When 4 Hour Work Week by Tim Ferris 4 hour work week book came out I wrongly concluded from the title that it was going to be about working in such a smart way you only had to ever work for four hours a week. I must admit before reading it I did think even for a mega organised person like myself getting my work week down to four hours and still being able to find my lifestyle as I chose did seem to be a big stretch goal.
When I eventually read the book however it wasn’t exactly how I had interpreted it from the title and Tim was suggesting a more creative approach to flexible working that had instant appeal. It was more about designing your work life so that you were able to take extended periods of time away from work so that in a whole year it averaged out at a four hour work week.
So I read Tim’s book a few years ago now however the concept he suggested must have resonated in the background. I also listened to a few podcasts and read about other people who had decided to take time away from their work and travel in order to re energise themselves especially if they had been in the work place for many years and had never had more than the annual leave off for holidays.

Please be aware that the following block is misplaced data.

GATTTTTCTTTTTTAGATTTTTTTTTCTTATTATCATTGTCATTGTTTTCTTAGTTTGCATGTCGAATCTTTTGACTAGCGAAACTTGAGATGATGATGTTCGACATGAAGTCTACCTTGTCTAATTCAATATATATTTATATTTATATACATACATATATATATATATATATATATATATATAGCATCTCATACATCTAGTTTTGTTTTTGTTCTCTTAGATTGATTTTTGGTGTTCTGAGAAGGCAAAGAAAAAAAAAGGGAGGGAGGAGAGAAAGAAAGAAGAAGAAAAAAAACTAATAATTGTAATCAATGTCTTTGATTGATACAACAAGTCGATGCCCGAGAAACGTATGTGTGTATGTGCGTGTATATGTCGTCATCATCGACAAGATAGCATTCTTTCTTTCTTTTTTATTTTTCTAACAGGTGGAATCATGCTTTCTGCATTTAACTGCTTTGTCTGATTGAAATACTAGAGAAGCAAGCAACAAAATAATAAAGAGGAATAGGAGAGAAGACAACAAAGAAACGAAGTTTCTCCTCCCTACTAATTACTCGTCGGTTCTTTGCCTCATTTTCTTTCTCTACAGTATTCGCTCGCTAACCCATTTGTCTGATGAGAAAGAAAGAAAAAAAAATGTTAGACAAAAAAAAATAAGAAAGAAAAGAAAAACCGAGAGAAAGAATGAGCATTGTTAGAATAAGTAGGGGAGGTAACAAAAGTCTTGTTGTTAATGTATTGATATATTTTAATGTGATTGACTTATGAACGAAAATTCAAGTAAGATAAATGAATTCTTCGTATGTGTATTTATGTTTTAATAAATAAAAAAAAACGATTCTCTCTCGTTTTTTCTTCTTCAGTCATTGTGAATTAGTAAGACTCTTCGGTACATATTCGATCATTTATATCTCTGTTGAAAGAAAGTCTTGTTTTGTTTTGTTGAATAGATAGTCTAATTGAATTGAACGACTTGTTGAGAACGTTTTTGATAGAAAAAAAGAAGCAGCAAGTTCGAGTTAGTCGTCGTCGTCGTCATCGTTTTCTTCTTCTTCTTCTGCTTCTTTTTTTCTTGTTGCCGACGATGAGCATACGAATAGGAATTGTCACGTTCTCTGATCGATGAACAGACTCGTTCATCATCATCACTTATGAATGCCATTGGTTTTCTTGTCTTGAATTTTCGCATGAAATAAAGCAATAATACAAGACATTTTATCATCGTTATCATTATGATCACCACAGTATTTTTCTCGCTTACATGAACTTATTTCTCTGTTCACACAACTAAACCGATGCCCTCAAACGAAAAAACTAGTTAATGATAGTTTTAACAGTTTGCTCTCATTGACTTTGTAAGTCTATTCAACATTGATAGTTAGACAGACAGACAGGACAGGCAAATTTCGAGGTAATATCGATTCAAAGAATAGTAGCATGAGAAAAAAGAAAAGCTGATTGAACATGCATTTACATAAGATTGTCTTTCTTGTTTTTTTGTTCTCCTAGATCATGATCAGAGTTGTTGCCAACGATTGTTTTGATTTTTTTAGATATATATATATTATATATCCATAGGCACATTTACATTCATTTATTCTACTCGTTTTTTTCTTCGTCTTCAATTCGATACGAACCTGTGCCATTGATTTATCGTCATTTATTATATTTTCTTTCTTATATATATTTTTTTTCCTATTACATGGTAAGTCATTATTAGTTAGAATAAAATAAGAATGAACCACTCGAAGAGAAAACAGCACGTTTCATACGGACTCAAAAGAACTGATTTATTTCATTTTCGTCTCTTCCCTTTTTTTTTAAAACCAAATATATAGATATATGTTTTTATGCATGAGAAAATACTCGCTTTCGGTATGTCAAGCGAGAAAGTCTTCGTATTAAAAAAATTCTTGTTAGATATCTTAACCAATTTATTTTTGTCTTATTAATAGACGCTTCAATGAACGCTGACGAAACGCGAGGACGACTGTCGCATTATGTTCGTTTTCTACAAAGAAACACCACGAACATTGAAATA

It suddenly dawned on me that I had never taken more than 2 weeks away from the workplace and indeed the last two week break I took was over twenty years ago. In recent years especially when initially starting the business the most holiday time I had taken was 10 days, opting normally for 3 breaks a year of about a week plus a couple of long weekends. It wasn’t until I sat back and reflected on this that I realised the short breaks that had become my norm. On the surface this wasn’t causing me a problem I enjoyed the pattern however starting with Tim’s book the seed of an idea began to sprout about taking a period of extended time away from the normal working week pattern.
As many of my friends began to embark on early retirement patterns and travel or take the gap years they didn’t do back in the day I began to consider a less extreme option and some what of a halfway house solution to test some of the concepts in Tim’s book. This idea formulated into a plan to work based abroad for 4-8 weeks a year initially. In my work as a coach I have helped many entrepreneurs create businesses working remotely from many countries it was about time I actually role modelled this myself and at the time of writing I am halfway through the first month totally based in Palma Mallorca and guess what it is working fine thanks largely to technology.